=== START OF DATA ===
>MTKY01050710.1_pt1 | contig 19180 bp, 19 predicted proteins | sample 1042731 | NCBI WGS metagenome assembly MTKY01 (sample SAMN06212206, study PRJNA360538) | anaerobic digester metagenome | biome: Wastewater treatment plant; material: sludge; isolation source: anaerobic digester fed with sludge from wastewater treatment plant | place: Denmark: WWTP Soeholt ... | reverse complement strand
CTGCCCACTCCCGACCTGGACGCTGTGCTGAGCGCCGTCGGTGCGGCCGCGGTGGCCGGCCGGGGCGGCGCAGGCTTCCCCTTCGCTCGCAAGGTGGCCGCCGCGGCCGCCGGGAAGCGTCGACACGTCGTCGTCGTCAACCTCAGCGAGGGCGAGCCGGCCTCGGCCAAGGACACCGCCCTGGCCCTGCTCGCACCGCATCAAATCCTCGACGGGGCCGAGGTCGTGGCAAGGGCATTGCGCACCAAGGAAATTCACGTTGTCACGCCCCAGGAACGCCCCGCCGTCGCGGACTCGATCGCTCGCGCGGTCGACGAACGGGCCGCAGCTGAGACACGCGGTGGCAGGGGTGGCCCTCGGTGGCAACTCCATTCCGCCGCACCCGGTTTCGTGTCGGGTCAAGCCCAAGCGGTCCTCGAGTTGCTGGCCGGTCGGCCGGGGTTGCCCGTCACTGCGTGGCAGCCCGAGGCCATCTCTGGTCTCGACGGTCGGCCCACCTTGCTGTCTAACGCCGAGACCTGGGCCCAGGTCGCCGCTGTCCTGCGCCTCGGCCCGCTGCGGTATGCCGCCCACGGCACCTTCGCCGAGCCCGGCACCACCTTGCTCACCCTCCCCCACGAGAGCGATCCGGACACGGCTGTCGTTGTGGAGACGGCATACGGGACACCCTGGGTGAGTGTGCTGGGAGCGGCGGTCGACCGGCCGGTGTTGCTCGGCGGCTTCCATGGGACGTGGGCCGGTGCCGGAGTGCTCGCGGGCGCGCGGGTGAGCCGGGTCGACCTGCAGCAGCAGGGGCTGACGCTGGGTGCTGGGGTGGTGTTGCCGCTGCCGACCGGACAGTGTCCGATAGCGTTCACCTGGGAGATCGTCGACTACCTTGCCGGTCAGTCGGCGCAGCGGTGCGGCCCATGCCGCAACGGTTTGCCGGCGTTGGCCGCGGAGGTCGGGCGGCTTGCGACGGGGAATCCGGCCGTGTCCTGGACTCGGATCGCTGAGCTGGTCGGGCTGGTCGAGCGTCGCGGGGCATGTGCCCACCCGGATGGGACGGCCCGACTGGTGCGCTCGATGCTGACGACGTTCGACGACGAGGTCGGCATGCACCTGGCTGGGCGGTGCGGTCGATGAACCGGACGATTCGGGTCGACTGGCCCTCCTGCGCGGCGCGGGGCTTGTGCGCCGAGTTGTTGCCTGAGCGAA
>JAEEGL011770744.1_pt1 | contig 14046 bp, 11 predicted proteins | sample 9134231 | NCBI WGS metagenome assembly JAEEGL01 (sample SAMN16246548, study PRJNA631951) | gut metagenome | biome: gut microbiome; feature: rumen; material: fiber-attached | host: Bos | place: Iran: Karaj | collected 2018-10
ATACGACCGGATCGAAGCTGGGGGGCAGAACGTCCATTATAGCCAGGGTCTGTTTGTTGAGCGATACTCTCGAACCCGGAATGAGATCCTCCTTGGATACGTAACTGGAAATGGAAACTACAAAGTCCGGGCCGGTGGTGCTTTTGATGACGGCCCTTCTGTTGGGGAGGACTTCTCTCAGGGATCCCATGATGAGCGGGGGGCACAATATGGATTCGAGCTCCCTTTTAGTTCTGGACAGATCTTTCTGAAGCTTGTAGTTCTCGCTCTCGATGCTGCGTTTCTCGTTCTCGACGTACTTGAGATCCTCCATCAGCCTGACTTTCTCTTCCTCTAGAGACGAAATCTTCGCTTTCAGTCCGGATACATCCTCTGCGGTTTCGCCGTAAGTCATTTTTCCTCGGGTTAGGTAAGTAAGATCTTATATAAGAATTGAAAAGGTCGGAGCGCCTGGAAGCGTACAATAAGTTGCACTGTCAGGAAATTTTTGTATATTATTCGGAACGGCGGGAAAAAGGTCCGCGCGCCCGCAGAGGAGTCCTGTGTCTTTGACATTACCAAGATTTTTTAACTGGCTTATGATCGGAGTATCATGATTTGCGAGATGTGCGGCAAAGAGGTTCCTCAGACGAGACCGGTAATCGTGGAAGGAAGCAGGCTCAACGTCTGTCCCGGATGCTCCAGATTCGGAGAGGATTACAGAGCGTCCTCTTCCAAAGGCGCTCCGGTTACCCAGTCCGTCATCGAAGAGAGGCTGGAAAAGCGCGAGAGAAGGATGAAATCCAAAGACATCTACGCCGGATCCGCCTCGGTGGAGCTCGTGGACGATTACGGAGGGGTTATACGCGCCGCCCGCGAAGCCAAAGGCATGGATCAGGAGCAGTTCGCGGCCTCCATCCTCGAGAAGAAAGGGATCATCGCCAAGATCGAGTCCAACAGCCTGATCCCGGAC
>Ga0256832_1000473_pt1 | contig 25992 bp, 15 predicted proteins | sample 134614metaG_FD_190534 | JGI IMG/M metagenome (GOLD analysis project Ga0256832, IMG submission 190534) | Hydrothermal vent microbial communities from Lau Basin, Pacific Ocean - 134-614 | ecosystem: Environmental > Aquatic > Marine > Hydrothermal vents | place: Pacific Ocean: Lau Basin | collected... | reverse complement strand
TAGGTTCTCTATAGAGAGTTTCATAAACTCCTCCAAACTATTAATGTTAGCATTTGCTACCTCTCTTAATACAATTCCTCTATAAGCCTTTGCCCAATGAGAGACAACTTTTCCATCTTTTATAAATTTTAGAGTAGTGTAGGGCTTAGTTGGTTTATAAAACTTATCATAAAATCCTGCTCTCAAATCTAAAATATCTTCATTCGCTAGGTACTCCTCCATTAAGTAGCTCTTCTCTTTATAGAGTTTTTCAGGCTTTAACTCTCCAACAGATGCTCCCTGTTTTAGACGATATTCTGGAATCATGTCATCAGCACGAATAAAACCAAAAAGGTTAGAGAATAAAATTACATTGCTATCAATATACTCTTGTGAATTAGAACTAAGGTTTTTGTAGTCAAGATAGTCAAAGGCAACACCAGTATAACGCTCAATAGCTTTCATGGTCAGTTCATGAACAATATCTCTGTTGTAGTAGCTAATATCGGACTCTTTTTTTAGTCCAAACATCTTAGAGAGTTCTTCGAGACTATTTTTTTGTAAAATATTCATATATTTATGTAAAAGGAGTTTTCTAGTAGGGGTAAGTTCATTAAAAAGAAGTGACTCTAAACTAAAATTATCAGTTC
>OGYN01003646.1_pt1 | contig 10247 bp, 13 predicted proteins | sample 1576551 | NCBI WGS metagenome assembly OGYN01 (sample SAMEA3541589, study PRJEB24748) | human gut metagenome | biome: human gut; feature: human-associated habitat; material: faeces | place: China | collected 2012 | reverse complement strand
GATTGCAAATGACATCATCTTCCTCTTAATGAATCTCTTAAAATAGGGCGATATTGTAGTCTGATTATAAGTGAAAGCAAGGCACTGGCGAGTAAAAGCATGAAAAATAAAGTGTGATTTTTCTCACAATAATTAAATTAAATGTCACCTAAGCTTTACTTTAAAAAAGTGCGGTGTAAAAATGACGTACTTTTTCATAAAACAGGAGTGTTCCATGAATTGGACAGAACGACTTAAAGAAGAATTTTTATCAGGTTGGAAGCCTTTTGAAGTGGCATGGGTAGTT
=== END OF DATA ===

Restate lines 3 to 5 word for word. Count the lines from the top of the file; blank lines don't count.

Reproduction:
>JAEEGL011770744.1_pt1 | contig 14046 bp, 11 predicted proteins | sample 9134231 | NCBI WGS metagenome assembly JAEEGL01 (sample SAMN16246548, study PRJNA631951) | gut metagenome | biome: gut microbiome; feature: rumen; material: fiber-attached | host: Bos | place: Iran: Karaj | collected 2018-10
ATACGACCGGATCGAAGCTGGGGGGCAGAACGTCCATTATAGCCAGGGTCTGTTTGTTGAGCGATACTCTCGAACCCGGAATGAGATCCTCCTTGGATACGTAACTGGAAATGGAAACTACAAAGTCCGGGCCGGTGGTGCTTTTGATGACGGCCCTTCTGTTGGGGAGGACTTCTCTCAGGGATCCCATGATGAGCGGGGGGCACAATATGGATTCGAGCTCCCTTTTAGTTCTGGACAGATCTTTCTGAAGCTTGTAGTTCTCGCTCTCGATGCTGCGTTTCTCGTTCTCGACGTACTTGAGATCCTCCATCAGCCTGACTTTCTCTTCCTCTAGAGACGAAATCTTCGCTTTCAGTCCGGATACATCCTCTGCGGTTTCGCCGTAAGTCATTTTTCCTCGGGTTAGGTAAGTAAGATCTTATATAAGAATTGAAAAGGTCGGAGCGCCTGGAAGCGTACAATAAGTTGCACTGTCAGGAAATTTTTGTATATTATTCGGAACGGCGGGAAAAAGGTCCGCGCGCCCGCAGAGGAGTCCTGTGTCTTTGACATTACCAAGATTTTTTAACTGGCTTATGATCGGAGTATCATGATTTGCGAGATGTGCGGCAAAGAGGTTCCTCAGACGAGACCGGTAATCGTGGAAGGAAGCAGGCTCAACGTCTGTCCCGGATGCTCCAGATTCGGAGAGGATTACAGAGCGTCCTCTTCCAAAGGCGCTCCGGTTACCCAGTCCGTCATCGAAGAGAGGCTGGAAAAGCGCGAGAGAAGGATGAAATCCAAAGACATCTACGCCGGATCCGCCTCGGTGGAGCTCGTGGACGATTACGGAGGGGTTATACGCGCCGCCCGCGAAGCCAAAGGCATGGATCAGGAGCAGTTCGCGGCCTCCATCCTCGAGAAGAAAGGGATCATCGCCAAGATCGAGTCCAACAGCCTGATCCCGGAC
>Ga0256832_1000473_pt1 | contig 25992 bp, 15 predicted proteins | sample 134614metaG_FD_190534 | JGI IMG/M metagenome (GOLD analysis project Ga0256832, IMG submission 190534) | Hydrothermal vent microbial communities from Lau Basin, Pacific Ocean - 134-614 | ecosystem: Environmental > Aquatic > Marine > Hydrothermal vents | place: Pacific Ocean: Lau Basin | collected... | reverse complement strand